Fast forward to 2013. O’Brien and crew released last year their sophomore effort on Domino Records, ‘{Awayland}’, this past January, and everyone wanted a piece of them. (We tried to get Martin into their Newcastle show in February but were turned away.) The first clue to me that something might not be right was ‘The Waves’, an electrobeat-driven track. What happened? I loved ‘Becoming a Jackal’ and had wanted it to win the Mercury. But it seemed from this taster in summer 2012, their sound had changed forever. Thankfully, once we got the album, there was relief in the form of ‘Nothing Arrived’, which sounded like something from the ‘…Jackal’ era. It should have been obvious just from the band’s support slot with Grizzly Bear that autumn that things had changed for the Dublin folk band, and in a direction that I myself wasn’t pleased with. But when Cheryl alerted me in April before I left for Britain that Villagers – as a full band – would be playing in Washington in June, at first I thought to myself, oh god. This is going to be terrible. How am I ever going to get through this? I loved ‘Becoming a Jackal’, but ‘{Awayland]’ left me cold. And confused. What happened to Conor? He’s probably not going to play anything from the debut album because he wants to ‘distance’ himself from that material. But I’m so glad I went, and I’ll tell you why. First, let me tell you about the support acts.

Alessis Ark Washington 2013

An extremely last minute addition to the show last Thursday was Alessi Laurent-Marke, who performs under the stage name Alessi’s Ark. I say extremely last minute, as I was reading my Facebook newsfeed on Wednesday afternoon and her page’s status update said, “Washington! Alessi’s Ark was JUST added to tomorrow night’s show at the Rock and Roll Hotel with Villagers + San Fermin. We play at 7:15 — hope to see you there!” Unfortunately, I think the late notice affected the turnout for her set, even though the actual start of the show didn’t get pushed back until 8 PM, which even then is very early for Washington gig standards. The only other time she’s played in our town was with Laura Marling 2 years ago, her set framed by then forthcoming release on Bella Union of her second album, the beautiful ‘Time Travel’. That show was at Sixth and I Synagogue, a much larger venue, and I was running round the place taking photos, so I couldn’t really see her perform up close and in a relaxed way.

Admittedly, before I went on my 3-week holiday, I didn’t have time to listen to Laurent-Marke’s new LP ‘The Still Life’ released in April, but it’s more than coincidental that she got to go on tour with O’Brien, as she’s also decided to try something new sound-wise on record. It’s with some relief that songs like ‘Veins Are Blue’ on the new album are more classic Alessi’s Ark, but it’s a bit of a travesty that she had to perform solo, stood alone on the stage with her guitar – like the time before with Marling and just like O’Brien’s first visit to our city- because with a backing band, the set would have been far more compelling with its complex and beguiling arrangements, such as new album opening track ‘Tin Smithing’. Still, songs from ‘Time Travel’ like my personal favourite ‘Wire’ (whose words fall from my lips like second nature)and set closer ‘The Robot’ continue to work well even performed solo. The most haunting song award goes to ‘Woman’, from her 2009 debut ‘Notes from the Treehouse’. As Cheryl knows all too well, I tend to palm off the singer/songwriters off on her, since it’s not my favourite genre but every once in a while, someone like Laurent-Marke, entirely mesmerising to watch, captures my attention.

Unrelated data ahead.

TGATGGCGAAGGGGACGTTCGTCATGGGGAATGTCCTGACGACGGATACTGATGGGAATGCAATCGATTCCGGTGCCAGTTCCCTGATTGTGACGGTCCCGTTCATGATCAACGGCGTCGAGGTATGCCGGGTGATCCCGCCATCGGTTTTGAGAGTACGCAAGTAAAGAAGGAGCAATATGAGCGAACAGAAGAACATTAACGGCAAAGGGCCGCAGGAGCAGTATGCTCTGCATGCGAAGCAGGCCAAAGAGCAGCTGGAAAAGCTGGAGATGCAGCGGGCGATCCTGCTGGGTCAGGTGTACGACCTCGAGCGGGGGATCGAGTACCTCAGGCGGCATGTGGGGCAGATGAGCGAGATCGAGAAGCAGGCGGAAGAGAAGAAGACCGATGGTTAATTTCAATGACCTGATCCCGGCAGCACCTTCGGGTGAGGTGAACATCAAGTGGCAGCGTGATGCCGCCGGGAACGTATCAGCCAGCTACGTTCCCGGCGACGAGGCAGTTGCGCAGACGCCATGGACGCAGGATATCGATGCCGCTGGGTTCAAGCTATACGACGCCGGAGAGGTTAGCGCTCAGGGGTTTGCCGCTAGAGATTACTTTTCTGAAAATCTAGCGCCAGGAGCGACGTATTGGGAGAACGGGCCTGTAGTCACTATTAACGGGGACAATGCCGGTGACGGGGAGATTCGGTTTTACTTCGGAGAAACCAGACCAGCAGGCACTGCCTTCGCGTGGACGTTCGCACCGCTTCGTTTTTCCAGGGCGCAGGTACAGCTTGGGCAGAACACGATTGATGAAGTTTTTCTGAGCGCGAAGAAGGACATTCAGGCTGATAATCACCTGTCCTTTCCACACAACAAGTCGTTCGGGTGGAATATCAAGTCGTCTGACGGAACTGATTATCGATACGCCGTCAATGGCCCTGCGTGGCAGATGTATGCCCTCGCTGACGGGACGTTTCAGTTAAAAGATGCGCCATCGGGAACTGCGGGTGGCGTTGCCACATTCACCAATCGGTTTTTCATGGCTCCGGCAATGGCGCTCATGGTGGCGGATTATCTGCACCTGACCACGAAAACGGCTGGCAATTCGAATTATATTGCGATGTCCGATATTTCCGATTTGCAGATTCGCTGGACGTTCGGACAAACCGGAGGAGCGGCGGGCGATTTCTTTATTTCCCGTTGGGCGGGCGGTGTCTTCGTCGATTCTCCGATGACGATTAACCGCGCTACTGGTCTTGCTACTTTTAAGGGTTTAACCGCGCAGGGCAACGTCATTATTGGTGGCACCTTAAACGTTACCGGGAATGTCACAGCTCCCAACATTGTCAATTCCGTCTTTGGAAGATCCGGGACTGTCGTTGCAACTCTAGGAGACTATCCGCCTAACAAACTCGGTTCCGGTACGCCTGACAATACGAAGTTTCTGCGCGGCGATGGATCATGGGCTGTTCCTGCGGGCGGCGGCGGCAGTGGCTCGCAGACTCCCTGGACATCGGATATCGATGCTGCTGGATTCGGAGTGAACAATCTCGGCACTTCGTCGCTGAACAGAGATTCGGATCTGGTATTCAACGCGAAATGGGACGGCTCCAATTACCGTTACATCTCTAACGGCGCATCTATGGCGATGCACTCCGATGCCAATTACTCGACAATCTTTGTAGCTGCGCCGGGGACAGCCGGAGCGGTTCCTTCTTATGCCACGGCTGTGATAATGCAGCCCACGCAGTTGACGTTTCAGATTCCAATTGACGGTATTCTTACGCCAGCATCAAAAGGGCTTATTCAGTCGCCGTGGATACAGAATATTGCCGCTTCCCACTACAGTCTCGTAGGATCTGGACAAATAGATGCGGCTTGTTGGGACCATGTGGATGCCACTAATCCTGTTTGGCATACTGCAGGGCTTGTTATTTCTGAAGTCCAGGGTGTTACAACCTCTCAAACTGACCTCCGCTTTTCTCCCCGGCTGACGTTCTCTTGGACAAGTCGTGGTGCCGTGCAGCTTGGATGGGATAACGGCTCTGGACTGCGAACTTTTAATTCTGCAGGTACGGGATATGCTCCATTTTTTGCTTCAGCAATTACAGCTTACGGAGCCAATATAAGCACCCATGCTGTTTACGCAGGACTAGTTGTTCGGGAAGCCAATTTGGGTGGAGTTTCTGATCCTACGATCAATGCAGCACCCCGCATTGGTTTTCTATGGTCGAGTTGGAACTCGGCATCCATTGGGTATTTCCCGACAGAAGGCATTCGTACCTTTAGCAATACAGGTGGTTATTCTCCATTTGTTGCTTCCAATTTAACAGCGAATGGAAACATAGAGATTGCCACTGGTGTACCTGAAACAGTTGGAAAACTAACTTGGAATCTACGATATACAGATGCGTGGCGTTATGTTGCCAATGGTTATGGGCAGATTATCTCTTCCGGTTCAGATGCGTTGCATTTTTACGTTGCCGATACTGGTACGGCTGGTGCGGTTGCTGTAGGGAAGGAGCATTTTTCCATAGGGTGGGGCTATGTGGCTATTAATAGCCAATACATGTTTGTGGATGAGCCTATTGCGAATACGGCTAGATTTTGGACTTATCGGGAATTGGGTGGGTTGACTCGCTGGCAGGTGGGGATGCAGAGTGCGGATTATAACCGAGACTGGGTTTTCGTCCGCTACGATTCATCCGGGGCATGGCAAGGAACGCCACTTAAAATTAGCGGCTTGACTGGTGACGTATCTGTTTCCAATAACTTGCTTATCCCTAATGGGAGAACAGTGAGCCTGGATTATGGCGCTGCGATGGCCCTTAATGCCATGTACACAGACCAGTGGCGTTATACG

I’m going to cut and paste the first line of San Fermin‘s bio directly from their Web site, because it has to be read to be believed: ” A pastiche of post-rock, chamber-pop and contemporary classical composition, San Fermin is the work of Brooklyn composer and songwriter Ellis Ludwig-Leone.” Hmm. I think the first thing that kind of blew us away was how many people were crammed onstage for their set. Eight. Not kidding: three singers, one male, two female (one blonde, one brunette), with the brunette playing an instrument (violin); a trumpeter; a saxophonist (how often do we use that word here at TGTF? not very often); a guitarist; a drummer; and then Ludwig-Leone himself on keyboard. (No bassist. How is that possible?) If you’ve ever been to the RNR, you know getting that many people and their gear on that stage is a bit of a challenge. That bit from the biography makes me think that Ludwig-Leone is the only ‘member’ of this act who will stay constant, with the other players to be mixed and matched along the way . It’s definitely a unique take on the traditional way bands get together, I mean, mostly we cover bands that have met in university or were mates back from childhood, right?